Presentation on theme: "Click to edit Master title style Click to edit Master subtitle style Planning CITY OF MELBOURNE."— Presentation transcript:
Click to edit Master title style Click to edit Master subtitle style Planning CITY OF MELBOURNE
Click to edit Master title style Click to edit Master subtitle style Planning and Environment Act 1987 Purposes of the Act To establish a framework for planning the use, development, and protection of land in Victoria in the present and long term interests of all Victorians.
Click to edit Master title style Click to edit Master subtitle style Key Aspects of the Planning and Environment Act Sets out purpose and objectives of planning in Victoria Victoria Planning Provisions Establishes procedures for: Preparing and amending planning schemes – Planning Authority Administration of the planning scheme, permit applications, and decisions – Responsible Authority Provides for third party participation – Referral Authority, Advertising, Objectors (permits), Submitters (planning scheme amendments) Appeals / Reviews – Victorian Civil & Administrative Tribunal (VCAT Act 1998) Enforcement – Responsible Authority
Click to edit Master title style Click to edit Master subtitle style The objectives of planning in Victoria are: (a) to provide for the fair, orderly, economic and sustainable use, and development of land; (b) to provide for the protection of natural and man-made resources and the maintenance of ecological processes and genetic diversity; (c) to secure a pleasant, efficient and safe working, living and recreational environment; (d) to conserve and enhance those buildings, areas or other places which are of scientific, aesthetic, architectural or historical interest; (e) to protect public utilities and other assets and enable the orderly provision and co ‑ ordination of public utilities; (f) to facilitate development in accordance with the objectives set out in paragraphs (a), (b), (c), (d) and (e); (g) to balance the present and future interests of all Victorians.
Click to edit Master title style Click to edit Master subtitle style Important Dates 1991 : Docklands Act proclaimed March 1999 : Current Melbourne Planning Scheme approved August 1999 : Docklands Authority becomes the responsible authority for subdivisions July 2007 : City of Melbourne becomes the municipal authority for Docklands April 2008 : Amendment C92 to the Melbourne Planning Scheme introduces Docklands as a zone within the Scheme rather than being covered by a separate planning scheme. The City of Melbourne also becomes the responsible authority for subdivisions. November 2010 : The City of Melbourne is made the responsible authority for a small developed area of Docklands. October 2012 : The City of Melbourne becomes the responsible authority for all use and development in Docklands except for buildings in excess of 25,000 sq m in area
Click to edit Master title style Click to edit Master subtitle style Melbourne Planning Scheme The planning scheme controls land use and development within a municipality. It contains State and local planning policies, zones and overlays and other provisions that affect how land can be used and developed. The planning scheme will indicate if a planning permit is required to change the use of land, or to construct a building or make other changes to the land. Every municipality has its own planning scheme. There are also planning schemes for which other organisations are responsible, such as the Port of Melbourne Planning Scheme.
Click to edit Master title style Click to edit Master subtitle style What information is in a planning scheme? There are two types of information in a planning scheme: a set of planning scheme maps that show the zones and overlays; and written information or ordinance that sets out the requirements of the policies, zones and overlays.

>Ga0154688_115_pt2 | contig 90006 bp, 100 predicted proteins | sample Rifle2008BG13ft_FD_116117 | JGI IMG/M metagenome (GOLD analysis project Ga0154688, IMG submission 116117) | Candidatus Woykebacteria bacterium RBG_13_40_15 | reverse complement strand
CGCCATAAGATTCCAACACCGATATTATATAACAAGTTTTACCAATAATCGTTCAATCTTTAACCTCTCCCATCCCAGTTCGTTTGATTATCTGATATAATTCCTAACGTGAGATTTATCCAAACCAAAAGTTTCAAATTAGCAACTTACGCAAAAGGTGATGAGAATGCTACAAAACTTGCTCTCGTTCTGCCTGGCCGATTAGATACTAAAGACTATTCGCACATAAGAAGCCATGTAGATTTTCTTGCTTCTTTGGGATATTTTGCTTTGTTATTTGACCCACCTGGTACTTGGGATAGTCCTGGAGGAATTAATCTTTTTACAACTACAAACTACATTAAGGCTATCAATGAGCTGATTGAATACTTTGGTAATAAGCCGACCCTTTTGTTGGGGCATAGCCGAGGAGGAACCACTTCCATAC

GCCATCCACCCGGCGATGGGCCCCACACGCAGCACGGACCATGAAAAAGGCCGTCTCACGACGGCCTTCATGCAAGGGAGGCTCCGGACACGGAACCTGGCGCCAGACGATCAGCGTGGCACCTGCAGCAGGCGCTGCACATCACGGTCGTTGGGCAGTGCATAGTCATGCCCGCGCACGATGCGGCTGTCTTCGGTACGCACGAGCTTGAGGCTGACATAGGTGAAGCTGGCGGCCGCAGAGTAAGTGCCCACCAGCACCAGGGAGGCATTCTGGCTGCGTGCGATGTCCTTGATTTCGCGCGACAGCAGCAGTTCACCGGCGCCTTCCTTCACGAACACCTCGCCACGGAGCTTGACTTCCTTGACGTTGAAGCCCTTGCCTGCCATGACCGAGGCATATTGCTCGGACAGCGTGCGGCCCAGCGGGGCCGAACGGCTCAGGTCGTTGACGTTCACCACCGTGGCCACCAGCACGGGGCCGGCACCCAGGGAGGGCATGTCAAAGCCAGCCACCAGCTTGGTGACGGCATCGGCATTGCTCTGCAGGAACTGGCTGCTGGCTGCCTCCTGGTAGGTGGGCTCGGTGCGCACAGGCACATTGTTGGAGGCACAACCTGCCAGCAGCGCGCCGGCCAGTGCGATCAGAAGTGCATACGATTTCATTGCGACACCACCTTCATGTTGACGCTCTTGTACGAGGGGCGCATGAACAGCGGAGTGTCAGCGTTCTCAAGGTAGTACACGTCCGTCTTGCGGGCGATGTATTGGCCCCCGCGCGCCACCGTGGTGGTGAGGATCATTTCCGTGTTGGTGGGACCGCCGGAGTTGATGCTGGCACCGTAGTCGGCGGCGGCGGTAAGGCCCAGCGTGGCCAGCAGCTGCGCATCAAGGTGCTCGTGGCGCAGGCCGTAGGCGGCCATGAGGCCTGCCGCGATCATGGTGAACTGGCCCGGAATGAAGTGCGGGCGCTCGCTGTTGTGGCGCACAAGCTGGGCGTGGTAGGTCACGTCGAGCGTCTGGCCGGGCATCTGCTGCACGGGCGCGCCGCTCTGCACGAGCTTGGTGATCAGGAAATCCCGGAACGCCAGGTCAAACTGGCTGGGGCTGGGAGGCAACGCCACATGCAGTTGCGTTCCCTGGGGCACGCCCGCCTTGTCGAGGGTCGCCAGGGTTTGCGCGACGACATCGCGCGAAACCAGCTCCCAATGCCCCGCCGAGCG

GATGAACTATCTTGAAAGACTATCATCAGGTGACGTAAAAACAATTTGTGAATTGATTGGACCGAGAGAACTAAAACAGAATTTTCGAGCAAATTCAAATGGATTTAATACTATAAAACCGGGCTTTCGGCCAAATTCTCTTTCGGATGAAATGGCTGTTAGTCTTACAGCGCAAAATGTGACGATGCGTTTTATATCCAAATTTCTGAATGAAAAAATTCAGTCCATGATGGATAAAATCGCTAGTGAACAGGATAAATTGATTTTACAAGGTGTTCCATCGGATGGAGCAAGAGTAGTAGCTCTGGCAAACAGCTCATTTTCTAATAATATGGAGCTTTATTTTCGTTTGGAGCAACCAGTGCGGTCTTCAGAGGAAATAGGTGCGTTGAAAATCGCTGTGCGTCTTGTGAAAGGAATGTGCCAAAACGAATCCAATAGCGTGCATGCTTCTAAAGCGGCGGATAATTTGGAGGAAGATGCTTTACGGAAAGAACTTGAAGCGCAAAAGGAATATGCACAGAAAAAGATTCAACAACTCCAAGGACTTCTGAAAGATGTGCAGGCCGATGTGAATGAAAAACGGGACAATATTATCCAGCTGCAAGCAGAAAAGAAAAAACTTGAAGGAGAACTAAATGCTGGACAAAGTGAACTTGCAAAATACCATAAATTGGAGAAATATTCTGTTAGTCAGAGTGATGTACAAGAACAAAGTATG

Click to edit Master title style Click to edit Master subtitle style The planning scheme zones land for particular uses, for example, residential, industrial, business or other. The zones describe if a planning permit is required, and the matters that the council must consider before deciding to grant a permit. The zone also contains information relating to land uses, subdivision of land, construction of new buildings and other changes to the land. A zone sets out land use controls in three sections: Section 1: Land uses that do not require a planning permit. Section 2: Land uses that require a planning permit. Section 3: Prohibited uses. Some uses are not allowed on land in a zone because they may conflict with other uses; for example, industry is prohibited in the Residential 1 Zone. What is a Zone?
Click to edit Master title style Click to edit Master subtitle style Docklands Zone Map DZ1 Yarra’s Edge Precinct DZ2 Victoria Harbour Precinct DZ3 Batman’s Hill Precinct DZ4 Stadium Precinct DZ5 Comtechport Precinct DZ6 Business Park Precinct DZ7 Waterways
Click to edit Master title style Click to edit Master subtitle style What do ‘Use’ and ‘Development’ Mean? Use of land refers to using land for a particular purpose (such as a dwelling or a shop) and may not involve building anything. Development includes the construction, alteration or demolition of a building or works and the subdivision or consolidation of land. In some zones, both the development of land and a proposed new use may require a permit. In other zones, the use may not require a permit, but a permit may be required to construct the building (the development) for the use.
Click to edit Master title style Click to edit Master subtitle style What is an Overlay? Some areas have controls (known as overlays), such as areas that have heritage significance or height controls. The planning scheme map may show that a piece of land has an overlay as well as a zone affecting it. Some land may be affected by more than one overlay, e.g significant vegetation or flood risk. The overlay information will indicate if a planning permit is required for the construction of a building or other changes to the land.